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Competition: "Sampler Platter"

Posted by davmillar 
Competition: "Sampler Platter"
July 26, 2010 04:25PM
Hey everyone!

How many of you are quick solvers? Ever want to enter a sudoku competition?

On 7th and 8th August, Logic Masters India will be having their August Sudoku Test. Augusts test will feature sudoku variants created by me that have up to 6 clue types per puzzle.

If you're interested, head to their site and grab the Instruction Booklet to prepare for this test!


Re: Competition: "Sampler Platter"
July 27, 2010 08:33PM
Hi David

Well I definitely don't think I'm a particurly quick or expert solver, but couldn't resist having a look at your sample platter and I must say, these are really fun little puzzles. Lucky for me I was familiar with all the variations (just not the lot mixed together) and so I was able to solve all the 6 x 6 ones without too much difficulty - I just wouldn't be able to match most people for speed! However I really did enjoy these (and have just noticed the 9 x 9 ones posted on the Griddle so am going to download these in a minute and see how much more difficult they are in a larger grid).

You never know, if it is a rainy weekend and I am stuck indoors I might just have a go (under a very unrecognisable username!!!!) just out of curiosity to see what I could get done in the 100 minutes. Just one question. I much prefer to solve puzzles on paper rather than gaze at a screen continuously (am also a bit quicker with a pencil than a mouse!) Is there any facility for printing off the puzzles and then just typing the numbers in on completion if this is done in the time?

It seems to be a site aimed at finding an indian champion, but presumably all nationalities are welcome to participate?

P.S. Since posting the above I have now completed the 9 x 9s! I wouldn't win any prizes for time but I thoroughly enjoyed them. thumbs up

Edited 1 time(s). Last edit at 07/27/2010 11:07PM by Christine.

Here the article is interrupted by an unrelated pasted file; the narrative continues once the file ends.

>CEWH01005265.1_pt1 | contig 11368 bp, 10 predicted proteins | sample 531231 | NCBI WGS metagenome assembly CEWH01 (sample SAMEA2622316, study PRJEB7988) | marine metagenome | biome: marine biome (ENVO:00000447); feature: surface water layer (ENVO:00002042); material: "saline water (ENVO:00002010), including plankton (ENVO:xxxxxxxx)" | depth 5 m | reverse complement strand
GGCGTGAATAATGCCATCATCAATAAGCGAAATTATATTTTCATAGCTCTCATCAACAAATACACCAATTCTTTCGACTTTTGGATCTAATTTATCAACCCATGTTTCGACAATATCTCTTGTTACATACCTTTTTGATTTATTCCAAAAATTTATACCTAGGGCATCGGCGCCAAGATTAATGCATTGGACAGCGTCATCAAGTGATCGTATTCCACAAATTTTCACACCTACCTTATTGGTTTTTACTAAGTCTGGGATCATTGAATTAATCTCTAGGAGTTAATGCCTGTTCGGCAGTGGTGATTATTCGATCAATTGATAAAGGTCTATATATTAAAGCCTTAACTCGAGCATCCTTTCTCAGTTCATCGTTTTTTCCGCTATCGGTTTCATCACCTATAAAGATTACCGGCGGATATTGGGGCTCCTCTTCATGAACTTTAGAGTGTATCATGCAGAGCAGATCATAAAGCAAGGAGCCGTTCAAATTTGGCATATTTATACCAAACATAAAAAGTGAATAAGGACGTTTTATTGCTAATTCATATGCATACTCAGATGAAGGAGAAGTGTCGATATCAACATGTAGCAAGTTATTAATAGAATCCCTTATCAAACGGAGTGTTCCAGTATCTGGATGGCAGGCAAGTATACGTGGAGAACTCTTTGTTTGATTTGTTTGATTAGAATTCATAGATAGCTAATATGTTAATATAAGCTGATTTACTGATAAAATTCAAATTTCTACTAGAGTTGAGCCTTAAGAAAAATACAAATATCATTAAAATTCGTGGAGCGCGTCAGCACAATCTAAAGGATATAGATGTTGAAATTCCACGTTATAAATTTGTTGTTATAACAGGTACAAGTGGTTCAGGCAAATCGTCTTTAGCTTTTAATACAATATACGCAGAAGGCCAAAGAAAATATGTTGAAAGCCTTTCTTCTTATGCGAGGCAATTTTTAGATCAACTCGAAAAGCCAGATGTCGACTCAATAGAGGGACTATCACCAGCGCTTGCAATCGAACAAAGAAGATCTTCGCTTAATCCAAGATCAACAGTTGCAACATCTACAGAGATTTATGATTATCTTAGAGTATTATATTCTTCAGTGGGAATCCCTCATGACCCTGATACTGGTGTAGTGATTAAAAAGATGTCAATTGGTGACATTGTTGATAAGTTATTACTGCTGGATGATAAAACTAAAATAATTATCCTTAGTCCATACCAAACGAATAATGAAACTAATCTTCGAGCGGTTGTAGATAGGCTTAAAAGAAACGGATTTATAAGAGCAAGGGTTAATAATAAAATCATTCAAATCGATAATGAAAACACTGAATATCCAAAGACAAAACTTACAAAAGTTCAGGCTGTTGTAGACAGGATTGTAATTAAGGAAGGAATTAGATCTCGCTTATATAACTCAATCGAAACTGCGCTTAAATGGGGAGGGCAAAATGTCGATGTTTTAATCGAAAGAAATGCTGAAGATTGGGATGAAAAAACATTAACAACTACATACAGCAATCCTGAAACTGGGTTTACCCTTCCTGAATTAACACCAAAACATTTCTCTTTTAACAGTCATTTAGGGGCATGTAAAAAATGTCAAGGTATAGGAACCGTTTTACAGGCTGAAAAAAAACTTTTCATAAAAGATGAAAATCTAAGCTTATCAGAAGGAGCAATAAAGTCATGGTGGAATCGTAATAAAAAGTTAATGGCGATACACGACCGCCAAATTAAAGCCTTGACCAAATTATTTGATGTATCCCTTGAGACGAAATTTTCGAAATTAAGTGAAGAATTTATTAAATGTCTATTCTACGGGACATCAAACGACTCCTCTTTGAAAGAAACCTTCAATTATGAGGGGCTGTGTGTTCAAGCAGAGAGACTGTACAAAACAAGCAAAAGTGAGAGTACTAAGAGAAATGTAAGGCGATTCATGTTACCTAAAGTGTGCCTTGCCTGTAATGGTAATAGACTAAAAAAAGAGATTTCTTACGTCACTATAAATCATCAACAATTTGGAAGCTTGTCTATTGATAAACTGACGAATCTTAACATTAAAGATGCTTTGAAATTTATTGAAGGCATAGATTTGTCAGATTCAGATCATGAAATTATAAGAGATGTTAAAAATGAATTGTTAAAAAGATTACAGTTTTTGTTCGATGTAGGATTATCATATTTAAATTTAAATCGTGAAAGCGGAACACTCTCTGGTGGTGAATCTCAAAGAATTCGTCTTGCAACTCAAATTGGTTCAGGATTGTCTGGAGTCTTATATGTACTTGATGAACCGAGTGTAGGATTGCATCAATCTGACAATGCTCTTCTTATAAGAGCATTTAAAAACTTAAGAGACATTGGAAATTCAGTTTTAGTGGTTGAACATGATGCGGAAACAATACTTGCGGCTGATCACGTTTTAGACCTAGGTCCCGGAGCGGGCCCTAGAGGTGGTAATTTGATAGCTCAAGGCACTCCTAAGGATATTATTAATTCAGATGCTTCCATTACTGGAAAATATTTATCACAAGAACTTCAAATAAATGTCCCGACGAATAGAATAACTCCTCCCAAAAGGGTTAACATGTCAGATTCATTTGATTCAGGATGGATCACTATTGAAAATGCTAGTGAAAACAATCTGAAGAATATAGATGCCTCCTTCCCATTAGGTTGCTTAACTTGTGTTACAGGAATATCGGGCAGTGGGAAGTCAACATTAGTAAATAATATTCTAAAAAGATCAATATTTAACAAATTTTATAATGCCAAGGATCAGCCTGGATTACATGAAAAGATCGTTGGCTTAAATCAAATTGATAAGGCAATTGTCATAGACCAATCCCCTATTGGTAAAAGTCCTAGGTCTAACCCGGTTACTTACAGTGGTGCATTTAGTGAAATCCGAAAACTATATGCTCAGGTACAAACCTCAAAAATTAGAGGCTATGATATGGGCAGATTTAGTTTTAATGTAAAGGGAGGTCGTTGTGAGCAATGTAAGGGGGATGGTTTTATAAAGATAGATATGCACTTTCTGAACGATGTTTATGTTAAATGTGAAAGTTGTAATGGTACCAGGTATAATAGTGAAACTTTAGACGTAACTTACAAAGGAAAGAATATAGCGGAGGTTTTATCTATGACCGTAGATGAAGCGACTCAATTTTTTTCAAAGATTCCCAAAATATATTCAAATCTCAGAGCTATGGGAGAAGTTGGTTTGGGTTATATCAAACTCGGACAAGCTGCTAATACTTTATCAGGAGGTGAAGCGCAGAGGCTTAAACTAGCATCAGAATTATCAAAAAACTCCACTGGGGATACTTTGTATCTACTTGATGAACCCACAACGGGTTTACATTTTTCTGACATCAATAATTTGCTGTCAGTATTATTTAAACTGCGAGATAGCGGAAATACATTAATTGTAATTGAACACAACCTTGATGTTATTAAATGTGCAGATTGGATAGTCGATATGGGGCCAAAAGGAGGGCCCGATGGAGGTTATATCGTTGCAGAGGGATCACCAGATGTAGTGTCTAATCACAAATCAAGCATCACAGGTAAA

Re: Competition: "Sampler Platter"
July 28, 2010 01:57AM
Hey Christine,

When the actual competition starts, a full PDF will be available for solving offline. However, you will have to enter the digits into the Flash component to officially enter. I know that the organizers have a provision for offline solvers but I'm not entirely sure how it works.

As for champions, there's nothing official, but they provide rankings on their site for 1st-3rd worldwide and then 1st-3rd in India specifically.

I'm glad you liked the samples from the instruction booklet though, and at least once the competition is over you can give the puzzles a try at your own pace if you'd like. smiling smiley
Re: Competition: "Sampler Platter"
August 03, 2010 06:01AM
Hi Christine,

In fact, we encourage players to solve on paper because lot of actual championships are paper-based.

For solving on paper, here is what you have to do

1. Download the Puzzle pdf (will be available to download at least 24 hours before the test starts). This pdf will be password protected.
2. When you know you can spend 100 minutes continuously, you can visit the submission link. Login and click "Start". Your time starts after you click "Start". The password for the pdf will be shown below a timer.
3. Open the pdf using the password, print the pdf and start solving. [keep your printer, paper etc ready beforehand so that you don't lose seconds :-) ]
4. You have to submit all Sudokus before your time ends (100 minutes). Since you will be taking the test for the first time, I suggest you take a break from solving, after say, 50 minutes. Submit all the Sudokus you have solved by them. This will give you a feel for how much time you might need to submit per Sudoku. There is nothing worse that solving a Sudoku correctly, but not able to submit because of lack of time.